Five Considerations when Deploying iPad in Your Business
Factors to consider before deploying the iPad.
As a reasonably prolific blogger, it's not uncommon for me to find myself dining on my own words. Right now, in fact, I'm snacking on some of my statements from a January post in which I questioned the iPad's usefulness as a business tool. To be fair, I was far from alone in my skepticism, and Apple since then has addressed several issues I mentioned as possible iPad shortcomings.https://o1.qnsr.com/log/p.gif?;n=203;c=204663295;s=11915;x=7936;f=201904081034270;u=j;z=TIMESTAMP;a=20410779;e=i
The bigger issue with my post, however, was my view of the iPad through the lens of how I do my job. I'm a mostly deskbound and self-directed worker who doesn't make presentations to clients or even coworkers. The iPad is gaining tremendous interest among users who make presentations to clients and collaborate with coworkers and those who appreciate the ability to quickly review work-related documents on the fly.
The latter ability is mentioned in an Infoworld article describing business intelligence software provider MicroStrategy's deployment of 1,100 iPads to executives and sales personnel. The company created an application called Corporate Request Center that has resulted in a productivity boost among managers who review lots of documents like purchase orders and expense requests because "you can use it wherever you are, whenever you have a spare moment" (and connectivity, I'd add), says Mark LaRow, MicroStrategy's SVP of products. Sales staff appreciate not having to wait for the iPad to boot up when they show videos or conduct online demonstrations for clients, a function facilitated by the iPad's ability to import and export documents, spreadsheets and presentations in Microsoft Office formats of Word, Excel and PowerPoint.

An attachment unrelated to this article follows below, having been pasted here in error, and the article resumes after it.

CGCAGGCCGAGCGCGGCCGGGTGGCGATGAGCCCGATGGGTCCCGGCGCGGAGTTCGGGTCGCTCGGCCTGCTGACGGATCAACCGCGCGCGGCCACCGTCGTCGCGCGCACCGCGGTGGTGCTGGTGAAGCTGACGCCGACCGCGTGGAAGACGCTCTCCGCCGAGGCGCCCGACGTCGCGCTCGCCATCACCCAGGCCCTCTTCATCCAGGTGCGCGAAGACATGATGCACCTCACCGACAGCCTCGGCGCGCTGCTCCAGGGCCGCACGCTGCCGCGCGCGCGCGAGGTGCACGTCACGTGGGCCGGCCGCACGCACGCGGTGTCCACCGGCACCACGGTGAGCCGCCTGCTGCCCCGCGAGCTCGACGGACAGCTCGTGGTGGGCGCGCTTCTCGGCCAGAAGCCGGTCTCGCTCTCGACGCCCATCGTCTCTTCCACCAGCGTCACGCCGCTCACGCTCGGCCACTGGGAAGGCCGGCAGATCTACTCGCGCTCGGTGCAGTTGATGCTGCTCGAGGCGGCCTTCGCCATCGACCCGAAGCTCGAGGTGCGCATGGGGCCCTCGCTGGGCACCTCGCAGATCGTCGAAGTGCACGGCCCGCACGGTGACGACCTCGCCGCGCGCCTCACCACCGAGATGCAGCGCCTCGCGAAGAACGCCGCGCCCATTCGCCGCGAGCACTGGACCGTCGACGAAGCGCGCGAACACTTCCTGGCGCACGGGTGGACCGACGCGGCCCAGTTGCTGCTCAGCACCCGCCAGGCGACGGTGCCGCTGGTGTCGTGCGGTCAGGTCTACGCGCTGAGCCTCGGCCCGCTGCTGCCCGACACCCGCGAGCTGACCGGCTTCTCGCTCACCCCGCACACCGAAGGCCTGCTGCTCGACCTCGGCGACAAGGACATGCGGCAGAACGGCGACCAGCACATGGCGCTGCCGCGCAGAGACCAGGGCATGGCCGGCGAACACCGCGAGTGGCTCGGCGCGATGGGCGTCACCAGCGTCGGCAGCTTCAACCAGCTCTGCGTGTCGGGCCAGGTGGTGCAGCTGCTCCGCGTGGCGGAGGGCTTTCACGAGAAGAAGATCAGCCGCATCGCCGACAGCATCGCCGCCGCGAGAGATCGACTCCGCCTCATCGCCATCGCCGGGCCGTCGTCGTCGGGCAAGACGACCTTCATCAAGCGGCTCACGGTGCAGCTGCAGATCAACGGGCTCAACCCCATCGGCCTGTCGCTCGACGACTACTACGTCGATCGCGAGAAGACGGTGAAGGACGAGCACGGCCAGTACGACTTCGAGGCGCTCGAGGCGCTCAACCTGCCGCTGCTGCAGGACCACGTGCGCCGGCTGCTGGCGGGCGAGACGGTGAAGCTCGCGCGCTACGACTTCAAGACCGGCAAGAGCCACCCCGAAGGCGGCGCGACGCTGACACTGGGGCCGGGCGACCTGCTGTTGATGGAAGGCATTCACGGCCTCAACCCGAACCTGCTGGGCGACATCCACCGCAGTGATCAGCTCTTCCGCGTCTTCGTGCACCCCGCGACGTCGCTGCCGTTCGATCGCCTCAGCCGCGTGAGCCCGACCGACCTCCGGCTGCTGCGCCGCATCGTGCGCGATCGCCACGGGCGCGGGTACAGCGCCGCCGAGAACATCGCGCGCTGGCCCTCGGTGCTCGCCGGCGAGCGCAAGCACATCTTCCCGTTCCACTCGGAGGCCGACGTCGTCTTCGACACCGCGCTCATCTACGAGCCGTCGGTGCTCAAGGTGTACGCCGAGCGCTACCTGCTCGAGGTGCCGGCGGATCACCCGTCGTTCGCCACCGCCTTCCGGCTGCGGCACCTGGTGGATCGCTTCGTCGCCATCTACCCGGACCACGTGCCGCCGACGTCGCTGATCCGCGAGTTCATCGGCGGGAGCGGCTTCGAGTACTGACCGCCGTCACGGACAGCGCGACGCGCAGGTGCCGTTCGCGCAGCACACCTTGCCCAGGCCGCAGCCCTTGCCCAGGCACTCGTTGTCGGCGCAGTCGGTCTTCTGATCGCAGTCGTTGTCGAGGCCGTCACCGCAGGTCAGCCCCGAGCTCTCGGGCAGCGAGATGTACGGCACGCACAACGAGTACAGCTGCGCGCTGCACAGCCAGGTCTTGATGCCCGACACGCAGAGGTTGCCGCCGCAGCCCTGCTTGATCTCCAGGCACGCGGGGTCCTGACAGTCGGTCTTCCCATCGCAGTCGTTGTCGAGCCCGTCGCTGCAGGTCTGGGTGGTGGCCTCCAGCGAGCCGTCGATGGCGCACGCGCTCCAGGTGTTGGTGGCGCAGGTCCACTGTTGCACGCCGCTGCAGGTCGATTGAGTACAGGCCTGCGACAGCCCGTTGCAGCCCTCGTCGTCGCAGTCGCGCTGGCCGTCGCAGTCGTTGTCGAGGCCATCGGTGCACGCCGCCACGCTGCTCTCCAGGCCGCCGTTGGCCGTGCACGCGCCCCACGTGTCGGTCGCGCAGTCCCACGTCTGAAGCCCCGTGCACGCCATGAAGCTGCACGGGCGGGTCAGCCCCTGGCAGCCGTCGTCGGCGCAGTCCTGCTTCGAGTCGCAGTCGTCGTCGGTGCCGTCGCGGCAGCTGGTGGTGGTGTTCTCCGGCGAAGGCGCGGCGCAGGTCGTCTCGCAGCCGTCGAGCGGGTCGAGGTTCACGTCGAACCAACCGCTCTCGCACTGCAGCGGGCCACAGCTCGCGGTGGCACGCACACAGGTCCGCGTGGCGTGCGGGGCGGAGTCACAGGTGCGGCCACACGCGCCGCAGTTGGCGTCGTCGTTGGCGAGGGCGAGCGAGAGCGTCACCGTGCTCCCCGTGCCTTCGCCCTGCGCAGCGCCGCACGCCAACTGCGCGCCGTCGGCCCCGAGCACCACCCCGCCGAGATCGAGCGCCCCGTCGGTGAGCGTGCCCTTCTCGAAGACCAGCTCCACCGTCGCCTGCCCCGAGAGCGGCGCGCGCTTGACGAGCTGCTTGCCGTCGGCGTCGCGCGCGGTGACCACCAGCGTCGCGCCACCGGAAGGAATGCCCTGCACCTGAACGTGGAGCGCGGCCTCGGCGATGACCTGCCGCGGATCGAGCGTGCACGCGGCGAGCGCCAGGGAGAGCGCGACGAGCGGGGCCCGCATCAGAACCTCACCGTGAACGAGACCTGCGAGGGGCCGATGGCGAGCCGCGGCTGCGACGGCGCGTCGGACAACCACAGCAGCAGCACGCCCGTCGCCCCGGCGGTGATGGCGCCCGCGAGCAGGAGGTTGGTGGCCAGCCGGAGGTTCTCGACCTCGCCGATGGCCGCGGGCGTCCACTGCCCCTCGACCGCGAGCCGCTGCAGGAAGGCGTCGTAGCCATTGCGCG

In addition to its usefulness, MicroStrategy has been happy with the iPad's cost after conducting a total cost of ownership analysis between iPads and laptops that LaRow says was "wildly in favor" of the iPad. The company's typical annual cost to support a laptop over a three-year life is about $1,000, including software licenses, maintenance and hardware. It believes the iPad will cost just $400 a year, though it expects the devices to last two years rather than three.
LaRow says iPads will prove especially useful for "anybody who stands up on the job," which may be why Mercedes-Benz tested iPads in 40 of its U.S. showrooms in May and plans a fuller rollout later this year, according to an item on Inside Retailing. The automaker touts the iPad's ability to give sales representatives instant access to marketing programs for specific models, create a quicker turnaround time on credit applications and improve speed and efficiency when customers return leased vehicles.
LaRow mentions the iPad's "engaging" interface has won fans among MicroStrategy employees. Arhaus Furniture thinks that will also be the case among delivery drivers who will receive iPads later this year. The drivers will them use for various functions including mapping routes to their delivery stops and connecting with back-office sales and customer-service applications to streamline billing, returns and other processes. They'll also hand the devices over to customers, who'll use them to browse an online catalog while drivers install furniture.
When I interviewed John Roddy, Arhaus' SVP of logistics and distribution, he told me drivers already use mobile phones to perform some of the same functions. But they're big guys with big fingers, and Roddy thinks they will find iPads much simpler to use. The devices also will remove much of the paperwork from manually intensive processes, a benefit mentioned by a Mercedes-Benz executive and also by Lloyd's, which is teaming with three brokerages to outfit underwriters with iPads.
In a Post Online article, Lloyd's director of market operations explains brokers will use iPads to take documents in to the market electronically, review documents with underwriters and annotate them where required. Says Sue Langley, the director:
By simply replacing the paper with something easier to carry, but which allows amendments and links to other services, we continue to support the underwriting and face-to-face negotiation that makes Lloyd's unique.